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Clay Electric has recently seen a rise in reports of scam calls and misleading offers. The cooperative once again reminds its residential and commercial members that it does not... Continue Reading ›

On Apr. 9, 2018, Clay Electric honored the dedicated men who often work in challenging conditions to keep the lights on. The co-op proudly recognizes all electric linemen for... Continue Reading ›

A forecast team from Colorado State University has predicted a slightly above-average level of activity in the Atlantic basin this hurricane season. Phil Klotzbach and Michael... Continue Reading ›

Clay Electric Cooperative’s members re-elected three members to the board of trustees during the co-op’s 80th annual meeting on March 29, 2018 at the cooperative’s central office... Continue Reading ›

Clay Electric’s 80th Annual Meeting will be held on Thursday, Mar. 29, 2018 in Keystone Heights. Members will find it to be an activity-filled day. The morning’s musical... Continue Reading ›

Clay Electric Cooperative’s board of trustees declared a record $12 million Capital Credits refund for members who received service from 1988 through 2016. Capital Credits... Continue Reading ›

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How can I identify someone who works for Clay Electric?

There are two groups of employees who perform work for Clay Electric: (1) employees of Clay Electric, and (2) employees of contractors hired by Clay Electric.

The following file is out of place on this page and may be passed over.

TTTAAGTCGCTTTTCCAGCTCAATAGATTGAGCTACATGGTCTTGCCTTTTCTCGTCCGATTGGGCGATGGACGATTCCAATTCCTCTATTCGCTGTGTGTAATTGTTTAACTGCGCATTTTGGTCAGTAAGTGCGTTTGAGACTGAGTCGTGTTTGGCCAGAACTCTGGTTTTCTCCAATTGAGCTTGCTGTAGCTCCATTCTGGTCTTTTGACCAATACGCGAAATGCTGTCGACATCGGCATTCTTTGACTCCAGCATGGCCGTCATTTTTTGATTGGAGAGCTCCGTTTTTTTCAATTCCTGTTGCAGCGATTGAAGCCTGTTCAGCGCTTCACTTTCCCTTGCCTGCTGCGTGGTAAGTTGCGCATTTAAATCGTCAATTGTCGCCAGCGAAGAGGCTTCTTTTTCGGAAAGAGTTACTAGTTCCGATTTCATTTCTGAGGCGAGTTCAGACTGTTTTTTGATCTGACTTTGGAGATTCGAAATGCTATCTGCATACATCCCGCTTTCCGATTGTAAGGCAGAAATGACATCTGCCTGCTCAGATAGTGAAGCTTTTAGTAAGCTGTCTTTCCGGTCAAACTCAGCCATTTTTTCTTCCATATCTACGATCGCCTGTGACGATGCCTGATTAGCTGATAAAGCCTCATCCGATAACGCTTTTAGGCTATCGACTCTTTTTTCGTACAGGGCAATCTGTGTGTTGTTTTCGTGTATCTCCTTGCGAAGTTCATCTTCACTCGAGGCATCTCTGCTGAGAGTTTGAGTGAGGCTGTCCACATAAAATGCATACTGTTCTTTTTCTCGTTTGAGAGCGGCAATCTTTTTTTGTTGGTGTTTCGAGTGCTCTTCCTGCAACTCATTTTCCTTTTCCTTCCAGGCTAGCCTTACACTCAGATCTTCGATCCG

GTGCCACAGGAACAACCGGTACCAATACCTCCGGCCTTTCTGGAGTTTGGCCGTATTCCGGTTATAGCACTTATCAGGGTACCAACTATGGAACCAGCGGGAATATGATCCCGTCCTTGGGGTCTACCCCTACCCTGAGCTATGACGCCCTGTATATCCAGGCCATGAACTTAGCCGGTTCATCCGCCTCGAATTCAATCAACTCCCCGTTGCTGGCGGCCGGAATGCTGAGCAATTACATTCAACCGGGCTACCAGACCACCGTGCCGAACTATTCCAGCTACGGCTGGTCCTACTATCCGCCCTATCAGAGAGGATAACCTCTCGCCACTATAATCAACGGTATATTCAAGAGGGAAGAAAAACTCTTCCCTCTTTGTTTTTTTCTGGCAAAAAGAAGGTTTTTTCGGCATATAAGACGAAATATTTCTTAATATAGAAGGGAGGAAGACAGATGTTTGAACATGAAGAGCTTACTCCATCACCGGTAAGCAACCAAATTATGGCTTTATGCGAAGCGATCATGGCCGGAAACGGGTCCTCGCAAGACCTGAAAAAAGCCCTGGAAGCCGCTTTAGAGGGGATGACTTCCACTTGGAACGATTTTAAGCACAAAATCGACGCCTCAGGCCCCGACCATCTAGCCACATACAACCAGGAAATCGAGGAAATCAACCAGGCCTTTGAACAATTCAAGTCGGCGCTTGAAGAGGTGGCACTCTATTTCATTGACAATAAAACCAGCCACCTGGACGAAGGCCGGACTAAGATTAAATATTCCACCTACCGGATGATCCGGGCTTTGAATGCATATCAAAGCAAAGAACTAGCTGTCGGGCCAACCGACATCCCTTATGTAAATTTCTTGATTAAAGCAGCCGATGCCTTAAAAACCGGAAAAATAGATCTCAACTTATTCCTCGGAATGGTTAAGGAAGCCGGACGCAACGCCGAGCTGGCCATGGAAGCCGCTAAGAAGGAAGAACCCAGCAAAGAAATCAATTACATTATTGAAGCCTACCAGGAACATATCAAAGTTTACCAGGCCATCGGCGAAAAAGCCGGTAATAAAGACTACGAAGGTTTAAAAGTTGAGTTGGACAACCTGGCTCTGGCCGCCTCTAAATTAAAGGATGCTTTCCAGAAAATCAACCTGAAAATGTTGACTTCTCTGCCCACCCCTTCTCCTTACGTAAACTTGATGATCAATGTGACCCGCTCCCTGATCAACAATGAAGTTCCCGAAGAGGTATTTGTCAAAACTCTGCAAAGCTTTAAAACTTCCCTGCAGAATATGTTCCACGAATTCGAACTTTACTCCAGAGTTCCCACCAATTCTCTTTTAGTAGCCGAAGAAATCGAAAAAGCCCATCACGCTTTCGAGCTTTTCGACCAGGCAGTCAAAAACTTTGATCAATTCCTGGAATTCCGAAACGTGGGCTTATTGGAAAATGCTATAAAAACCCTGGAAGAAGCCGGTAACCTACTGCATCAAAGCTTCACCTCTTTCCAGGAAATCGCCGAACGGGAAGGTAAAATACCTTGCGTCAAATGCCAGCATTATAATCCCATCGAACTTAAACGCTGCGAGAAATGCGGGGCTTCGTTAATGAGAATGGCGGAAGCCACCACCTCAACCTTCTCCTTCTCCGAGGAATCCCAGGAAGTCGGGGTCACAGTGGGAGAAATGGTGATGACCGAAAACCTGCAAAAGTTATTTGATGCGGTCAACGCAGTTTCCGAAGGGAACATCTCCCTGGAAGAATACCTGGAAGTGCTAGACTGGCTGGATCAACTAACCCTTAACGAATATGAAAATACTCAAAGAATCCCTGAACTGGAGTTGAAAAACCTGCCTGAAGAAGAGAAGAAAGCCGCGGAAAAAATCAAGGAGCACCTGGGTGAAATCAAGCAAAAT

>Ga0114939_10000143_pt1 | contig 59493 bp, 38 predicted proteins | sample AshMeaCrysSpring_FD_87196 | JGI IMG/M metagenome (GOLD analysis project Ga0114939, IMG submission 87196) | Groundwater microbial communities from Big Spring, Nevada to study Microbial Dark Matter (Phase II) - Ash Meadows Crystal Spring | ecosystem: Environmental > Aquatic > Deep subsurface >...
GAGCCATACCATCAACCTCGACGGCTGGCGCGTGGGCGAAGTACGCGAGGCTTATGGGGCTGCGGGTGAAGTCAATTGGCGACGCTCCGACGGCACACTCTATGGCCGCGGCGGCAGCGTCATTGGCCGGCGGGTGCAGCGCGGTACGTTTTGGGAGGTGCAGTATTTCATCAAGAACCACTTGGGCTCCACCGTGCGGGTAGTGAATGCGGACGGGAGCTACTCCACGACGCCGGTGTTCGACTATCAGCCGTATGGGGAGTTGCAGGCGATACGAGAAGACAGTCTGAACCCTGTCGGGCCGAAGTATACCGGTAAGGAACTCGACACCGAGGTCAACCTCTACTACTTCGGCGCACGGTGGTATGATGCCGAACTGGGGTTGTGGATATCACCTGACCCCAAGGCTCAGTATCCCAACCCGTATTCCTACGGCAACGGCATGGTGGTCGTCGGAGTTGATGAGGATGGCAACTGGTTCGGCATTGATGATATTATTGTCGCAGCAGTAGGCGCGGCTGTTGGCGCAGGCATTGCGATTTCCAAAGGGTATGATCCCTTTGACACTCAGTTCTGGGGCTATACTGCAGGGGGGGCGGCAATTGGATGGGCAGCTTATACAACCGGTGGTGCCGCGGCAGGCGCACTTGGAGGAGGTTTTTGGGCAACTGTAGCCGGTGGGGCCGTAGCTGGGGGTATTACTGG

• To identify a Clay Electric employee:

    Always ask the person for his/her Clay Electric identification card. Clay Electric employees carry a photo identification card which includes their name and department. Clay Electric's mailing address is printed on the back.

    Some employees wear uniforms which have a Clay Electric logo and the employee's first name. Also, Clay Electric's vehicles are typically white or yellow with the Clay Electric logo. However, the best thing to do is to ask for the Clay Electric photo identification card. If there is still a question in your mind, call your local district office and ask for confirmation that the person is an employee and that he/she has co-op work to be performed in your area.

    Please bear in mind that Clay Electric has the right and the necessity to come on the property of a member to inspect, maintain or repair lines, and read a meter. Normally, there will be no need to come into your house or other buildings unless you have scheduled an appointment with Clay Electric for an energy audit or other service.

  • To identify a Clay Electric contractor employee:

    Clay Electric uses contract crews to maintain right-of-way, inspect and treat power poles, construct and maintain power lines, and similar activities. A supervisor or employee with each crew will have a photo identification card identifying his or her company and that he or she is contractor for Clay Electric. It will also show a number to call for verification.

  • If you suspect a scam attempt:

    Call your local law enforcement office.

    If it's a scam attempt, a person will typically want money. Clay Electric does not sell products or services door-to-door and does not charge for tree work or other maintenance on the power lines.

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